While some of the songs on the album like “Oak Ridge” or “American Girl” speak of a landscape of America that is set in simpler times, Clark says he isn’t nostalgic for the past.
“I don’t really care about what happens in the past,” said Clark, who began playing guitar at 12. “I’m always looking forward. I think most of my songs are not autobiographical – maybe emotional.”
He added, “Writing songs is something I’ve done unconsciously since I was 12.” Yet there is one song on the album that Clark says was inspired by true events. Clark wrote the song “American Girl” as a tribute to his grandfather.
“As a guy, you can’t really repay your grandparents. About the only thing I could really do for him was write a song,” said Clark, who added that his grandfather died.
Clark said that his family, who loved the song, asked him to sing it at the funeral.
He added, “It’s not entirely autobiographical, but I thought it would be a nice little thing. In about 2 minutes I got all the vocals to it. That was probably the most personal song on the record.”
Some of the other songs on the album were sparked by experiences they had on the road. Clark said that he believes that everyone should go on the road before they go to college.
“There are places to see and things going on that aren’t in your world,” said Clark. “Now I don’t think [touring] is hard work. Guys say that it is hard. It’s not hard, but there is a lot of shit that musicians go through.”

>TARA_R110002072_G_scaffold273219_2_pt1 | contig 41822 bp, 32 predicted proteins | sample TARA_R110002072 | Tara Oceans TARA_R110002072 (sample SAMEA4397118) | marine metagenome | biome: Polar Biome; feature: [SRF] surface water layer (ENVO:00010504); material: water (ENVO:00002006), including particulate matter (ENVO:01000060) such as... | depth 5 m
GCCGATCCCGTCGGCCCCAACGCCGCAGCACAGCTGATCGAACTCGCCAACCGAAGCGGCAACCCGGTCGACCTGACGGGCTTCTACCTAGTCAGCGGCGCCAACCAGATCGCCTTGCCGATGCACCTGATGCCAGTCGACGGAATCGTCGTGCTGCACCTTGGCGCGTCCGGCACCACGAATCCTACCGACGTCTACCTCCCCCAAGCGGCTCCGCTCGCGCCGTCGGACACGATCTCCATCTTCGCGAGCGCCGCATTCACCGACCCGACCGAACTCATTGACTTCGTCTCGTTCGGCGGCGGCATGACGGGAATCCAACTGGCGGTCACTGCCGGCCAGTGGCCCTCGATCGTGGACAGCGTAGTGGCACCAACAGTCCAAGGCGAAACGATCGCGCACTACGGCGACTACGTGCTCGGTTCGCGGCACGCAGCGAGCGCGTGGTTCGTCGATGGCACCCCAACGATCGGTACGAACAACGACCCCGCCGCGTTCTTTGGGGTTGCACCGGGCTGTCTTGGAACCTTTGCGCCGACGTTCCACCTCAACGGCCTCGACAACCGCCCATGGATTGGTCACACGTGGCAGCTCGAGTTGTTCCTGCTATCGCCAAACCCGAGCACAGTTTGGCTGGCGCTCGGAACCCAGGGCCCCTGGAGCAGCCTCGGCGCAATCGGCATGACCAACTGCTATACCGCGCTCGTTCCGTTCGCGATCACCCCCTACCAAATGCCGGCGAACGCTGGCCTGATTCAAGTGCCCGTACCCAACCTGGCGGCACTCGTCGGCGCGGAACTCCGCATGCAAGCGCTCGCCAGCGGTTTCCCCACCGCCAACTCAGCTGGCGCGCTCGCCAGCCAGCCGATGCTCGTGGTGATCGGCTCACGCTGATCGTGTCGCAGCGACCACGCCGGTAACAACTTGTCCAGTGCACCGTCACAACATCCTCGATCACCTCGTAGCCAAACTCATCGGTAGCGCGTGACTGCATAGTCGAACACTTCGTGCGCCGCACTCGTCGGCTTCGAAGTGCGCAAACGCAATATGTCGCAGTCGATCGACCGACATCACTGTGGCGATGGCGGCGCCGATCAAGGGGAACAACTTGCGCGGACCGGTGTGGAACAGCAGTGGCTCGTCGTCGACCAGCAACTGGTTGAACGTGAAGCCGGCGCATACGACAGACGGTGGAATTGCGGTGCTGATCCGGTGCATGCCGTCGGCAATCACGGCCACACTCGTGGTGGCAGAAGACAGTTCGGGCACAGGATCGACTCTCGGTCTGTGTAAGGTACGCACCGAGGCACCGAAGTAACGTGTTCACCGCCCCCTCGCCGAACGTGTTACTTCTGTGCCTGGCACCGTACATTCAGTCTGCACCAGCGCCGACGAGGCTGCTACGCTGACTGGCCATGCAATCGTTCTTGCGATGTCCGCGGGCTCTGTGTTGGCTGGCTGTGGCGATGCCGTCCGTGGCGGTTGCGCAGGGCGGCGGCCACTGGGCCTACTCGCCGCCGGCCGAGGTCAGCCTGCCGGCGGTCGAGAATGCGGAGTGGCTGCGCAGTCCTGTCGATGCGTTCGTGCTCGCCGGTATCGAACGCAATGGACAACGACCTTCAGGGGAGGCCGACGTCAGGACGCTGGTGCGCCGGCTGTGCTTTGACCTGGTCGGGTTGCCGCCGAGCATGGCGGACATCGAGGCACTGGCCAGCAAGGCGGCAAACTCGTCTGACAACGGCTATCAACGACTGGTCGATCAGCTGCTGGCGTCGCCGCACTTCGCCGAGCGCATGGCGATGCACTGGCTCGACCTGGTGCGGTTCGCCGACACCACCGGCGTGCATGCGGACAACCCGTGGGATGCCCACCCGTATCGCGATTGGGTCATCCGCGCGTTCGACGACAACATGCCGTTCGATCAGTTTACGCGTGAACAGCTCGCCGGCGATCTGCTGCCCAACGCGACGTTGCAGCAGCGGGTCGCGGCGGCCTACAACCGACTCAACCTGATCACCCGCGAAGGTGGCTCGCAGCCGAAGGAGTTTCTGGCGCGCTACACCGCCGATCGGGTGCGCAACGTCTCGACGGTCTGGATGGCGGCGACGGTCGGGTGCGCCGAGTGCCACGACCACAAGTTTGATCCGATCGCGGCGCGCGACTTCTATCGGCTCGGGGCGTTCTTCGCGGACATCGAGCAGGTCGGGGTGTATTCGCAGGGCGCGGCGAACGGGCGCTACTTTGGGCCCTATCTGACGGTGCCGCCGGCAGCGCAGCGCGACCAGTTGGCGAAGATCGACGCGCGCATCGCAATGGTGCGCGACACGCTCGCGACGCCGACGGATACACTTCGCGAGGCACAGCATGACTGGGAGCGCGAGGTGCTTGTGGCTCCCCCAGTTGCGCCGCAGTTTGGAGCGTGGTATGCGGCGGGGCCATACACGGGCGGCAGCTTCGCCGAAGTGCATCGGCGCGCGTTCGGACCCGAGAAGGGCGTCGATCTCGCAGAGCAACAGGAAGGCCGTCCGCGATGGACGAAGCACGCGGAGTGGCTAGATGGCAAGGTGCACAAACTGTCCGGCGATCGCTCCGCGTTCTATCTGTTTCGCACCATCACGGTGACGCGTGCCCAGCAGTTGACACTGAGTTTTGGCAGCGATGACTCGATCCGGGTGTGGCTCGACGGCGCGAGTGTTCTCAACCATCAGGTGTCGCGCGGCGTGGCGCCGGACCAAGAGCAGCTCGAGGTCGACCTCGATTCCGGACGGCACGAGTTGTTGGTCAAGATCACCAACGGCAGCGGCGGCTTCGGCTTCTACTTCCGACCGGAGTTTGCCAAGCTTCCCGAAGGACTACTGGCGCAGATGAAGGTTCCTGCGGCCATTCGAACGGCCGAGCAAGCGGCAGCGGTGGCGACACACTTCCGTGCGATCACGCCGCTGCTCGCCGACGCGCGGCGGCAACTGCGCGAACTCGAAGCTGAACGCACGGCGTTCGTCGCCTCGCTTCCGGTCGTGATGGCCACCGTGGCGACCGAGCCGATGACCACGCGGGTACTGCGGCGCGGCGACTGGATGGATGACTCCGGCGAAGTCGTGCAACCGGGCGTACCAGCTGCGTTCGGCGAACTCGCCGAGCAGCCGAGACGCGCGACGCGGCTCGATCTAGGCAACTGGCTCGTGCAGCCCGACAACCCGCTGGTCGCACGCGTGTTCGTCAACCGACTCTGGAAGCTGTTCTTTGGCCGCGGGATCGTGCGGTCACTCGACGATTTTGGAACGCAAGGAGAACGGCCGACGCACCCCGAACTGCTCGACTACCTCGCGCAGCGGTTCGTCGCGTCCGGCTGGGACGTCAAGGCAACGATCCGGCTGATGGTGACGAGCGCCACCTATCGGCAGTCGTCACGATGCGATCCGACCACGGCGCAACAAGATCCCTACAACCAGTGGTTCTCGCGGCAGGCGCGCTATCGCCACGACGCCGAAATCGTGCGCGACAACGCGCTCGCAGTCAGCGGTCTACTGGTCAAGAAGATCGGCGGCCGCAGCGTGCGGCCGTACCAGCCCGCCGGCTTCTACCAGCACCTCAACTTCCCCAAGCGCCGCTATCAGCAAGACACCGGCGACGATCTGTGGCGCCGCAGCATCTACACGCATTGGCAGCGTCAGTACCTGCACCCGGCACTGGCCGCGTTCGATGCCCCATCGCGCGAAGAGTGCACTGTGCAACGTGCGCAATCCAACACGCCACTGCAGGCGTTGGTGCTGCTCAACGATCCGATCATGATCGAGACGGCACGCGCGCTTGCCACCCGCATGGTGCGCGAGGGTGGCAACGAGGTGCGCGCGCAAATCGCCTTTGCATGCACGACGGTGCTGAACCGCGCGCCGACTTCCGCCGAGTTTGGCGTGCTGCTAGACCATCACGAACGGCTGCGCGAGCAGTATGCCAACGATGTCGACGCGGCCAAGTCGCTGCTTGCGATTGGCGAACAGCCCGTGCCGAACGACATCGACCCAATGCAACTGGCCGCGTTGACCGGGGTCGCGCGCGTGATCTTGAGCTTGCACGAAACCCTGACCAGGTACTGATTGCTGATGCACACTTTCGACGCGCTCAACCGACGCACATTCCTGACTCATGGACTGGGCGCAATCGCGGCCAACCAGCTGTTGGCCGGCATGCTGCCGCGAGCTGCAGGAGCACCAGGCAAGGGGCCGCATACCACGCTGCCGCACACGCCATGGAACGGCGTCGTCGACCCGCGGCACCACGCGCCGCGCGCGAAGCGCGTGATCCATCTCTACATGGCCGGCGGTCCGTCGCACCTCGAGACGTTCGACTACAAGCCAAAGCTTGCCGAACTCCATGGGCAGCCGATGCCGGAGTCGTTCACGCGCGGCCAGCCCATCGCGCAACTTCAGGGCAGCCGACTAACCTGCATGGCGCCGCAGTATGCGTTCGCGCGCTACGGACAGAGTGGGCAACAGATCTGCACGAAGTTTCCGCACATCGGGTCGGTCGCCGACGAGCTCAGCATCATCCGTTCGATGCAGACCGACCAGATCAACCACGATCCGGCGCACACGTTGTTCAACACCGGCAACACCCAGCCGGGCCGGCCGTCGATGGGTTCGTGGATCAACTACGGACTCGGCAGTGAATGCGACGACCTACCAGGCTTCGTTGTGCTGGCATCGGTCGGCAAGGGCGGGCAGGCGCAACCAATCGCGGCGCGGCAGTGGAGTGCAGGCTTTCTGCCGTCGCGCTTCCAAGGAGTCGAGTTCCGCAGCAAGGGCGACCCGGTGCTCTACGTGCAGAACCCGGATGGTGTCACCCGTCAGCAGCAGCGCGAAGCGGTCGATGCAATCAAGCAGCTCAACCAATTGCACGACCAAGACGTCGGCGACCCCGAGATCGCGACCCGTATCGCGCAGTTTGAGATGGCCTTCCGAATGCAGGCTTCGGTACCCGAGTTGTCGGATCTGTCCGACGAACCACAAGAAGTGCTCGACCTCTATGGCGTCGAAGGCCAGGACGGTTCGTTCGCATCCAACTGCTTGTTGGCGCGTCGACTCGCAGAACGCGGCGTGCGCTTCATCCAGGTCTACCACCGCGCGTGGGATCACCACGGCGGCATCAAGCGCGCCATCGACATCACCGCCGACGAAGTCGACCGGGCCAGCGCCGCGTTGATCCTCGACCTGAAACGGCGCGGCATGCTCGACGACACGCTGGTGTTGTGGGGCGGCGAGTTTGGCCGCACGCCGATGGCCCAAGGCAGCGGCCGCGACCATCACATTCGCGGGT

He added, “There is this romantic idea of Europe, but we slept on cold floors, didn’t eat much. Once you’ve been through it, you can’t erase it.”
Clark credits Nordstedt with writing the lyrics for “Highway to the Sun” and “Rich & Famous.” “We had about 30 songs and one of the things I like the least is coming up with a concept for a song. And sometimes I can’t string together the right words,” said Clark. “Jeff is kind of like the relief pitcher.”
When Clark has free time, he will sit down and write some songs, but mostly he works on instinct, knowing when it is time to write new material.
“Some days I know it is time. Where I know that there could be two or three songs,” he said.
In your living room
Clark says he is friendly with other musicians, in particular, well-known Val Emmich, who also sang some tracks on the latest album.
“We are as friendly as guys in bands get,” said Clark. “We’ve been playing out with Val since we were all in college. And we’ve always had a mutual respect. We have a great respect for what each other does.”
Clark speaks his mind, which has given him a somewhat questionable reputation. He has been called “charmingly arrogant” and other not-so-charming names. Yet after speaking at length with the talented musician, one understands that he does have some very serious things to say when talking freely about music.
“I know a lot of guys in music don’t like me because I don’t like to bullshit people. But I’m the kind of person who doesn’t really have a lot of time in my life,” said Clark. “We used to drink a lot and I would say stupid things to get a reaction out of people.”
Yet one look at the band’s Web site and it’s clear that fans love them. And fans can hear the band up-close and personal during a private living room concert.
According to Clark, it was Nordstedt’s idea to offer living room concerts to fans.
“We’ll do anything,” said Clark. “We really are a band that will stay at people’s houses. We play and just party with them. People really respond to that. It is kind of a Woody Guthrie kind of thing. It is really great.” Comments on this story can be sent to: firstname.lastname@example.org.